Let’s honestly face it!
Feminists and gender activists often shy away from religious debates.
At the level of practice, discriminatory attitudes are regularly condemned but in a half-hearted way. It is because some of us believe that religious doctrines are basically gender biased and sacred books cannot be used to promote gender equality. Yet sacred texts can become useful material in the uphill fight against sexism if properly handled.
Take for example the story of Adam and Eve. This is what is found in Good News Bible published by United Bible Societies. Genesis, ch 2, verses 21-22 (page 5) says: “Then the LORD God made the man fall into a deep sleep, and while he was sleeping, he took out one of the man’s ribs and closed up the flesh. He formed a woman out of the rib…” This is often used by male chauvinists to argue against gender equality. Yet some scholars believe that the use of the word ‘rib’ is the result of a mistake in translation. The Hebrew word used in the original is ‘tsela’ which means, according to Wayne Simpson, (‘Adam’s Rib’, 1996, distributed by the Biblical Research Foundation, 629 Lexington Road, Sapulpa, Ok 74066, http://www.jasher.com/Adamsrib.htm) an entire side or half of Adam’s body. Moreover there is another word which might have been wrongly translated. In Genesis, ch 2, verse 18 (page 5), we read “… I will make a suitable companion to help him.” (my emphasis). The Hebrew word in the original is “azer” which “means not just assistance, but a significant and substantial kind of help. … Eve was made to be everything Adam was not. She was his complement.” (Wayne Simpson)
This new reading is in line with what we find in Genesis, Ch 5, verse 1: “(When God created human beings, he made them like himself. He made them male and female, blessed them and named them “Humanity”.)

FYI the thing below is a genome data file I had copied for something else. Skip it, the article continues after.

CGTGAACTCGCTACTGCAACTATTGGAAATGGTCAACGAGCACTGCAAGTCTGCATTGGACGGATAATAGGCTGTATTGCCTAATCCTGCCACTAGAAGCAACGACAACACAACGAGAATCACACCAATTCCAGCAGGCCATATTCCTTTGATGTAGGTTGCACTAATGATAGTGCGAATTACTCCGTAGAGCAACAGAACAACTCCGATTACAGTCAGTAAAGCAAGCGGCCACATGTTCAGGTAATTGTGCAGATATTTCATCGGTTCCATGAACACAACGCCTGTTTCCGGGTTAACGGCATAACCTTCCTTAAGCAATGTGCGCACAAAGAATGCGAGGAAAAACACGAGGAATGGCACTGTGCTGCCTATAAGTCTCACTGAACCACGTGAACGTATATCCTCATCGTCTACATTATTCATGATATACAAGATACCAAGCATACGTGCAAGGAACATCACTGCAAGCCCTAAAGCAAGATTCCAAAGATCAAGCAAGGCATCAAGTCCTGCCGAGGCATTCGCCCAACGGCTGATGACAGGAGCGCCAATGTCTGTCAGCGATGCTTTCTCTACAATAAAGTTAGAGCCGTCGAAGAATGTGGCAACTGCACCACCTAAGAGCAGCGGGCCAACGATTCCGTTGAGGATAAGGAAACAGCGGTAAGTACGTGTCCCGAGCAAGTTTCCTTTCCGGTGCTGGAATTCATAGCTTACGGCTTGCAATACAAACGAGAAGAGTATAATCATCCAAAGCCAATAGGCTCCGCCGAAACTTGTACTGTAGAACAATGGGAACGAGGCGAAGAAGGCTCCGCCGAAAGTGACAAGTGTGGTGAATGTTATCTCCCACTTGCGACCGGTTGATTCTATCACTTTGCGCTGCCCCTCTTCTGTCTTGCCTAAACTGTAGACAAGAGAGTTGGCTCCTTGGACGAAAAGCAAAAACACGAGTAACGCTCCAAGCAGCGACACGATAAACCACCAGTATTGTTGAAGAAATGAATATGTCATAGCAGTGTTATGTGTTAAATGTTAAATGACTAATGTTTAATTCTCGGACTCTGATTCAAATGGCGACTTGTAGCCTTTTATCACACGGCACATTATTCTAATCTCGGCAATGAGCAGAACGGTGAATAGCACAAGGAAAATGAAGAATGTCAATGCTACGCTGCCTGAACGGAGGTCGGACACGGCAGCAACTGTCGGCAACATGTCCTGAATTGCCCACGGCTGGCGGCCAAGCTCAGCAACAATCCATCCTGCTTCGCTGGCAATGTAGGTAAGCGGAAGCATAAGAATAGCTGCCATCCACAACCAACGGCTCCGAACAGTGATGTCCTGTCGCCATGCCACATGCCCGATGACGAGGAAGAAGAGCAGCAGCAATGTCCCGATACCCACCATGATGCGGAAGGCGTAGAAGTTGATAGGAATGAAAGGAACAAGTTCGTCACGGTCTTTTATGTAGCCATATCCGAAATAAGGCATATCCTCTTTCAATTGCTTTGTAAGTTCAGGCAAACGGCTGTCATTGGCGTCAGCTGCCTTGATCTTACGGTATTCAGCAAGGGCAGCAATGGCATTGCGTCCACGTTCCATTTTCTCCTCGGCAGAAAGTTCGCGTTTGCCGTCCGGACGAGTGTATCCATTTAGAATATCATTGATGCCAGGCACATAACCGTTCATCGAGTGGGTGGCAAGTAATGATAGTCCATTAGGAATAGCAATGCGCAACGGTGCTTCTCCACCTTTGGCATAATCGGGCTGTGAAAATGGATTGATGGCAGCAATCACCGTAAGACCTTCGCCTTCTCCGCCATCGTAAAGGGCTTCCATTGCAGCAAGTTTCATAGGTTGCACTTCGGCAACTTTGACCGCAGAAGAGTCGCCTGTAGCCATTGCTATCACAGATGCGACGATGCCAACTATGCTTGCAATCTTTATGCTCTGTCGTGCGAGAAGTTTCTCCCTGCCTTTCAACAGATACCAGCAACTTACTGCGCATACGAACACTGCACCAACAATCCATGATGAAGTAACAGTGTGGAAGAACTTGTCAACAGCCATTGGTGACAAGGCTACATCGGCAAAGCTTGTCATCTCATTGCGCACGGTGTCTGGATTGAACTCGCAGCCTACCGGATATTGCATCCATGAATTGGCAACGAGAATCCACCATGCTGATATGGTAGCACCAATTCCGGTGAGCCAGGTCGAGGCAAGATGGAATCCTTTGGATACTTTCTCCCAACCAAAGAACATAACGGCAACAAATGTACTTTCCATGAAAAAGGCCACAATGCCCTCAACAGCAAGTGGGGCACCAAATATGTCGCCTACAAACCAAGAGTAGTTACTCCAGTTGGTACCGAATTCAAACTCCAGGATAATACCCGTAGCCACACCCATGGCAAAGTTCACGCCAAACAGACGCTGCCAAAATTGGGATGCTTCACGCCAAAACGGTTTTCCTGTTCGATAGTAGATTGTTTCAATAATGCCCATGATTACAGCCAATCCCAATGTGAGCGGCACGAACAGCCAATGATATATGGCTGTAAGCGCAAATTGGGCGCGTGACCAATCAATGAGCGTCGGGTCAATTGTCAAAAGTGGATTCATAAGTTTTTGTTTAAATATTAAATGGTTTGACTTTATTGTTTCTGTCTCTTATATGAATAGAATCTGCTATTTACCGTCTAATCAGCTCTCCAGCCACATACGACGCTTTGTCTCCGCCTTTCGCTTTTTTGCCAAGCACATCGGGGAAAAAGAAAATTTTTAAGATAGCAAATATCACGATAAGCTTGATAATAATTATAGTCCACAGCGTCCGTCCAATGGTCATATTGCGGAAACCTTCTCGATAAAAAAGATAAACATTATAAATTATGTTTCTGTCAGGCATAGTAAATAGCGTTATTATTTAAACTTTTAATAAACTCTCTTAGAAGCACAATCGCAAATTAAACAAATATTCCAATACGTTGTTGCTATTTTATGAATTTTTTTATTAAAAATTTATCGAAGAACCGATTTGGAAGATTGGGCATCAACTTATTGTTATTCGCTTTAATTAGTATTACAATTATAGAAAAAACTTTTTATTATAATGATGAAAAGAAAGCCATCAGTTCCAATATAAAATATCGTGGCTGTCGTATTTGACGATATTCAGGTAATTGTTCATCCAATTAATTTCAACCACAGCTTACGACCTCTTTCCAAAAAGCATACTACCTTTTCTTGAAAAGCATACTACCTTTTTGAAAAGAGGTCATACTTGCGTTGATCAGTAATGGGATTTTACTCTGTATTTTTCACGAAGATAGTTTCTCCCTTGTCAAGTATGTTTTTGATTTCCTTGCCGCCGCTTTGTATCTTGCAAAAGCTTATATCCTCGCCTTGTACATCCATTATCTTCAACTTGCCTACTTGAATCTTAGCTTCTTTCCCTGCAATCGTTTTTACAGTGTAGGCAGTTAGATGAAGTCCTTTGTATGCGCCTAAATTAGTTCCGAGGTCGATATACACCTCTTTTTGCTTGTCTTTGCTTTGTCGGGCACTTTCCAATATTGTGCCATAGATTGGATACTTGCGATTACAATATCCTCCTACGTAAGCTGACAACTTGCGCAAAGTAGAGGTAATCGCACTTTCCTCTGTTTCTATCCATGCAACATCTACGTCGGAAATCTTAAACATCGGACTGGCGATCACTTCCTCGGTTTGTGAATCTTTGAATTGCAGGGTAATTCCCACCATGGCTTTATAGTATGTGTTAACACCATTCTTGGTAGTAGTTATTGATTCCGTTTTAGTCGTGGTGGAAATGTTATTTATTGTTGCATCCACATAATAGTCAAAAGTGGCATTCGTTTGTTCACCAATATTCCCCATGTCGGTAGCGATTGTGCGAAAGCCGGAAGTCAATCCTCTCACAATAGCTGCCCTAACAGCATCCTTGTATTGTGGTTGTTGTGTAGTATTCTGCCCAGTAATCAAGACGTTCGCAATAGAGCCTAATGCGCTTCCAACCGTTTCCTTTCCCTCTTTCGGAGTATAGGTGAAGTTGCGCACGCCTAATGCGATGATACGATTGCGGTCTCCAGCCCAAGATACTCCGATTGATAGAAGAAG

The Koran is explicit on this issue. Sura 4, Aya 1 says the following: “O mankind! Fear your Lord who created you from a single soul. He created its mate from it …” (page 56, The Qur’an, translated by Maulana Wahiduddin Khan, GOODWORD BOOKS) A single unit is used to create a pair of humans of both sexes. The text seems to suggest that men and women were made from the same material and at the same time. So they must be equal.
In Hinduism “the Supreme Being contains both masculine and feminine traits. The female part is as important as the male part. One has to consider the feminine aspect of the divine, in order to know the ultimate truth. It is believed that all goddesses of the Hindu pantheon are special forms of the divine mother – Shakti. To recognize the feminine aspect, it is necessary to restore wholeness, completeness and universality.” (http://www.iloveindia.com/spirituality/goddesses/index.html)
With so much evidence in religious literature to support gender equality, why is it that most religions discriminate against women?
The answer is simple. These religions developed under a patriarchal system whereby men have all powers. Re-interpretation of sacred texts by women and men who believe in gender equality and democracy is now a must. This will pave the way to a higher form of civilisation.
* Published in print edition on 21 February 2014
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